Prof. Bryan Caplan
HW#2 (please type; diagrams
may be drawn by hand)
Explain how superior efficiency allows a firm to
price above AC. What limits the final
price charged? Discuss one form of
superior efficiency that has been subject to antitrust prosecution.
Most historical discussions of collusion and
predation overlook the many difficulties associated with successfully pursuing
these strategies. Find one discussion of
collusion or predation in a source of
your choosing. Summarize the
charges. What economic checks on
collusion/predation does your source ignore?
Draw a graph of a naturally monopolistic
industry (you will need to show both the AC curve and the demand curve). Show where the unregulated firm would price
if equally efficient potential
A natural monopoly has AC of $5, and charges $25
per unit. The government imposes
rate-of-return regulation on the firm, forbidding it to charge more than 10%
above AC. Explain both of the strategies the firm could use to deal with this
If firms use collusion and/or predation on the
free market to gain monopoly positions, what sign would the correlation between
concentration and profit have (positive, negative, or zero)? If firms gain monopoly positions through
superior efficiency, what sign would the correlation between market share and
Label the following as horizontal, vertical, or
Boeing merges with McDonnell-Douglas.
Microsoft buys Quicken.
The Olive Garden buys Prego spaghetti sauce.
McDonald's buys the Olive Garden.
Microsoft buys Intel.
What implicit assumptions about market definitions did you
have to make in each case? What would
lawyers for the government probably argue if they were contesting a
merger? What would the lawyers for the
companies involved argue?
Which of the following are per se illegal? Which are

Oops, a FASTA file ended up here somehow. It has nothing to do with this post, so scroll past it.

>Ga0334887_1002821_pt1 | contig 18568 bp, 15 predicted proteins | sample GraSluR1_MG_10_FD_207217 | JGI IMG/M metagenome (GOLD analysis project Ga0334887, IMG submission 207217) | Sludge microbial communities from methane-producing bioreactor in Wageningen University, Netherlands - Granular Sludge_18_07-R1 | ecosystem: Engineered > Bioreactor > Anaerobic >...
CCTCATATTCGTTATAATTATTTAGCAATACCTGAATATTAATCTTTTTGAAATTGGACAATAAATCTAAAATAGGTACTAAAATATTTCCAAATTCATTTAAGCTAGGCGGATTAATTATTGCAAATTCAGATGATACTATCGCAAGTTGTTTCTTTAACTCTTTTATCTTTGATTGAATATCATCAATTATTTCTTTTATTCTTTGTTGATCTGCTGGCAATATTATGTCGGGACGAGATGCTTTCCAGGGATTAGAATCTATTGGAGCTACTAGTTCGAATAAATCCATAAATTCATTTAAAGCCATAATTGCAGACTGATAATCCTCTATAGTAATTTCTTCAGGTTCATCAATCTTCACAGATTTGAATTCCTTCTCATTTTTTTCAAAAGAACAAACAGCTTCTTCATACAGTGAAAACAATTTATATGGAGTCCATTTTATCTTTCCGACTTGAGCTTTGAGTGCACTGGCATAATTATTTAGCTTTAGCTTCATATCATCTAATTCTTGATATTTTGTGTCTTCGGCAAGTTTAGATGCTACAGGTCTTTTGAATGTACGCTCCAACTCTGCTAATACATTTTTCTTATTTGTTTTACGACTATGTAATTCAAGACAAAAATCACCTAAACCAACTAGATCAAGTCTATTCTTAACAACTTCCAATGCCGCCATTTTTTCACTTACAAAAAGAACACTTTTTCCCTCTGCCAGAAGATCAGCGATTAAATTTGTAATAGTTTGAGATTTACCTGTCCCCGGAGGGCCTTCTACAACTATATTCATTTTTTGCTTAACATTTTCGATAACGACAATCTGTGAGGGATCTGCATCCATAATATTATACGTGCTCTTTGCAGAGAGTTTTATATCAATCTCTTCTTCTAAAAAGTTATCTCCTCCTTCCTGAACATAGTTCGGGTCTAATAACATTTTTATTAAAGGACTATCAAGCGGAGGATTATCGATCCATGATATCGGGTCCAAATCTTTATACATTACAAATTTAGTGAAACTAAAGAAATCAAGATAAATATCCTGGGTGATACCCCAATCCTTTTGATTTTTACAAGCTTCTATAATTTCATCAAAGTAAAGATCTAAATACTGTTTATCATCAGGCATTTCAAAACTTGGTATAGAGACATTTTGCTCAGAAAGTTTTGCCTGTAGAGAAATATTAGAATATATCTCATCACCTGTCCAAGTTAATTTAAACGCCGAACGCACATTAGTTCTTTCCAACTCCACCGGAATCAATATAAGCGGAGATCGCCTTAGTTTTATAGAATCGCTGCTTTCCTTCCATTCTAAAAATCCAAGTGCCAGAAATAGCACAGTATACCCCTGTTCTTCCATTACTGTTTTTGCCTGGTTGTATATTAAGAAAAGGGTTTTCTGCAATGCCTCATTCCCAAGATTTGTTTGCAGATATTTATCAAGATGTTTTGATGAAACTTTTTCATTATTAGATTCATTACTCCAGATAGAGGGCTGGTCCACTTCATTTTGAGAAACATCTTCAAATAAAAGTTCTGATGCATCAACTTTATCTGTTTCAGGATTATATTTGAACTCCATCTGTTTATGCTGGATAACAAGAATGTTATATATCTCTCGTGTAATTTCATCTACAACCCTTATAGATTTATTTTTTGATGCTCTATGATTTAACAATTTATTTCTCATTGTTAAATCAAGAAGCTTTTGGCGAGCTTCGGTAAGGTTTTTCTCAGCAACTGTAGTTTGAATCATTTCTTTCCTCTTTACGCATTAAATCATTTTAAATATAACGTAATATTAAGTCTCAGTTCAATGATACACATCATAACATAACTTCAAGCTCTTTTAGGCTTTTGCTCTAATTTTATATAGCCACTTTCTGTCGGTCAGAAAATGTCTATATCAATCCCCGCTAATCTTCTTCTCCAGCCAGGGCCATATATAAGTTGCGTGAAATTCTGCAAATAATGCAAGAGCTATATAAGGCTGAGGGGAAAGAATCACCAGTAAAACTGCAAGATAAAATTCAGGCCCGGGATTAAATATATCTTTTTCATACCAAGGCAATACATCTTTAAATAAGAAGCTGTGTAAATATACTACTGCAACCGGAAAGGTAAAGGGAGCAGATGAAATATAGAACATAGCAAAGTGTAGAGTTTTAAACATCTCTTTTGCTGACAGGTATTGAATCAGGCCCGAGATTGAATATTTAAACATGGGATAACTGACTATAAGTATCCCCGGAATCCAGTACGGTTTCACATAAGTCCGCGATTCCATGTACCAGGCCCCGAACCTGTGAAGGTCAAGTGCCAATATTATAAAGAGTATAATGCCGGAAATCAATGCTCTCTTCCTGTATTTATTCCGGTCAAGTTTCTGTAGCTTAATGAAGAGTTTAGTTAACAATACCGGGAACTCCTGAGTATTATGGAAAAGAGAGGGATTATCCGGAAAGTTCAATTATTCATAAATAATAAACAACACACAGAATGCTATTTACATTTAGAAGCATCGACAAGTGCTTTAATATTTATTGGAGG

subject to a "rule of reason"?
Which are for practical purposes legally safe?
Research joint ventures
Setting low prices.
Setting high prices.
Setting the same price as your competitor.
Calling up your competitor to discuss prices.
Dairy Queen is debating whether to run its restaurants itself, or to
use franchises. DQ can run them itself
for $100,000 per restaurant per year.
Franchisees can run them for $80,000 per restaurant per year (since the
franchisee's owner-manager has an incentive to run the them more efficiently
than an employee-manager). Each restaurant can expect to sell 100,000
ice cream comes per year; because they face competition, they must be produced in the lowest-cost way and priced at average cost.
If franchisees are unable to sue Dairy Queen, how will cones be
produced (by DQ directly, or by franchises)?
What will the price of ice cream cones be?
Suppose that franchisees have the right to sue DQ. 10% of franchisees sue, costing an average of
$100,000 in damages and legal expenses.
Now what will the price of ice cream cones be?
Suppose the legal system becomes more sympathetic to franchisees, so
now 20% sue and cost an average of $250,000 in damages and legal expenses. How will DQ ice cream produced, and at what
Suppose that an industry has 3 firms, with market shares of 50%, 40%, and
10%. A deconcentration bill is passed,
setting the maximum market share at 9%.
What would be one legal way to re-organize the industry? How would your answer be affected if this
ruling bankrupted the firm that originally had a 10% market share?